The solar industry has large upfront capital costs as well as on going maintenance. The capital costs are associated with financing inventory, customer leases, on-going operations, technological changes, and the skillful labor that is required for research, development and installation. Currently the Canadian government allows accelerated depreciation of 50% on solar panels, photovoltaic producing assets and costs incurred including feasibility, environmental and site approval studies. (CRA, 2012)
The solar industry is unique regarding the stakeholders as the capital suppliers are also primary customers of the product market and are partial owners of the organizations assets creating an opportunity for complete synergy or dysfunction. The government of Canada has also implemented strategic policy under the headline banners of REDI (Renewable Energy Development Initiative) and LTEP (Long Term Energy Plan) to spur investment, fueling supply and quicker consumer adoption rates as costs and margins are reduced. Because of the long term life of the useful asset an opportunity is created for residential consumers inclined to finance the debt over 20-30 years using the cost savings of their utility bill or cash flow from resale of electricity.
(Figure 1: CSA, 2011)
(Figure 2: CSA, 2011)
The jobs created by investments in PV are more efficient in terms of jobs produced per GWh and the initial cost of that job shown in both figure one and figure two (above).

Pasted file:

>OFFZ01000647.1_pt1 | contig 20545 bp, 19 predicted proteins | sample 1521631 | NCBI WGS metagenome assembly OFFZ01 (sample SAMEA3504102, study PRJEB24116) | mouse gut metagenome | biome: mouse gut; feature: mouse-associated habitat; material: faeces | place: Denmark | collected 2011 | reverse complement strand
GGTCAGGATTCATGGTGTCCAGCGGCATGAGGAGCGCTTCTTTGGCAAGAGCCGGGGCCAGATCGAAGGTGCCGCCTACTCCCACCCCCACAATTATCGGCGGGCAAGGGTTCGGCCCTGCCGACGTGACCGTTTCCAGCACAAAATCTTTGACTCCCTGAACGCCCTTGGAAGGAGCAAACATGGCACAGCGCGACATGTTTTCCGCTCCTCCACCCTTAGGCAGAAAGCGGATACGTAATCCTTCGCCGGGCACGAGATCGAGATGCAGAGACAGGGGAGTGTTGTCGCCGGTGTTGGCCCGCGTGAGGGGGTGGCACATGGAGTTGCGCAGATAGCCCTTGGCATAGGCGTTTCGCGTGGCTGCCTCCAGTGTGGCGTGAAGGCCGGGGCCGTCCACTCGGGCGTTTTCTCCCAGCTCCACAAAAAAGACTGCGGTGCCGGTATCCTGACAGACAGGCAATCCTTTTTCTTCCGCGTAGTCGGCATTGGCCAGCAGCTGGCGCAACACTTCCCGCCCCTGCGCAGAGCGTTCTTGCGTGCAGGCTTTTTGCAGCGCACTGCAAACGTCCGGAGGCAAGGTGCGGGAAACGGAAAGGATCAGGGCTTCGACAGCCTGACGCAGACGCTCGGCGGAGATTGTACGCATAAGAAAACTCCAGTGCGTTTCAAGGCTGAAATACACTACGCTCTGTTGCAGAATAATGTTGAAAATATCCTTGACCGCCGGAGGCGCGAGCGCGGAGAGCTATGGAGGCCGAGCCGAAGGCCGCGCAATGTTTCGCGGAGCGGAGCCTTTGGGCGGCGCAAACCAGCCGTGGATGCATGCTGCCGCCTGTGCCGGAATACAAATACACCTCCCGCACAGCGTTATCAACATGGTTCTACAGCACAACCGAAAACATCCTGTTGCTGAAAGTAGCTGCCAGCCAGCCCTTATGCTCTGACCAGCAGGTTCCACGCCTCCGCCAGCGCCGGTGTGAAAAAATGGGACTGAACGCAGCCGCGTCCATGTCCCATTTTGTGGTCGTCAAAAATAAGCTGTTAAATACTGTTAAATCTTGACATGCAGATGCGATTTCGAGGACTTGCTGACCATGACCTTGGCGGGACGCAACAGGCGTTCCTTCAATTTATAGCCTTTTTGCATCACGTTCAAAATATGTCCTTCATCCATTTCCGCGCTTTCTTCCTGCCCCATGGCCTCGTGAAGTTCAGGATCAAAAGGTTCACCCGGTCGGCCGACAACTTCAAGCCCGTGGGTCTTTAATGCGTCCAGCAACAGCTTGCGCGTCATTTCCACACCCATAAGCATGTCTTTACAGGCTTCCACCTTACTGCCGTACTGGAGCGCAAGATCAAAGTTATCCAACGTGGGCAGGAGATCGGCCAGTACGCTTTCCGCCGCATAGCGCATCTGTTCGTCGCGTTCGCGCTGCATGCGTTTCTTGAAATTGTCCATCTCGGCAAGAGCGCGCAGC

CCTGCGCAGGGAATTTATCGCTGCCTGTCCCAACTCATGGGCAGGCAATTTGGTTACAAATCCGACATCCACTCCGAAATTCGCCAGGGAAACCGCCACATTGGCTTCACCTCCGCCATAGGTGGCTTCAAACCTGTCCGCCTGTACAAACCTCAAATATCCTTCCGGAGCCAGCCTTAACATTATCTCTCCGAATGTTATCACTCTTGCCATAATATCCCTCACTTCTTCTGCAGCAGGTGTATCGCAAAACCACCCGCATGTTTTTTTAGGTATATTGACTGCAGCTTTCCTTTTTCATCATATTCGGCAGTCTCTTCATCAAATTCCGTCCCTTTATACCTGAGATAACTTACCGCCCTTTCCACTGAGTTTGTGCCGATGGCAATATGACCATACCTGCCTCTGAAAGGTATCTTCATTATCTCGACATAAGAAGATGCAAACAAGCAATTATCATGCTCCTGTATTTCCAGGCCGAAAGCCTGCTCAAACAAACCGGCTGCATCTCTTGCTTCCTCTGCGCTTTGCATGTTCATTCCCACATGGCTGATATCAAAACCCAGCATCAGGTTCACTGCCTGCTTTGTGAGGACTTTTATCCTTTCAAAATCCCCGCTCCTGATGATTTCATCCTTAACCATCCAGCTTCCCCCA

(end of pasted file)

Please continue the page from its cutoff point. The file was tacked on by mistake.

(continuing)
The renewable industry as a whole and the solar industry specifically cater to a relatively new trend, the triple bottom line. The triple bottom line is the product of p cubed, or people, planet and profit. Consumers are willing to pay more for the utility that is gained from sustainable purchasing methods, which is evident judging by today’s consumer trends. As consumers continue to adopt disruptive technologies the dynamics of the external market are changed and as Christensen notes in his renowned book Innovators Dilemma, markets that do not exist can’t be measured.
An industry’s profitability is a function of interactions between: 1) Suppliers 2) Buyers 3) Competition 4) Product Substitutes 5) Market Entrants. Studying the dynamics of game theory (prisoners dilemma) and the asymmetric payoffs of convexity are sure to lead to a more even playing field, quite possibly even a competitive edge.
Appendix (A) – Conversion Chart
|W = Watt||1000 W = 1 KW|
|KW = Kilowatt||1000 KW = 1 MW|
|MW = Megawatt||1000 MW = 1 GW|
|GW = Gigawatt||1000 GW = 1 TW|
|TW = Terawatt|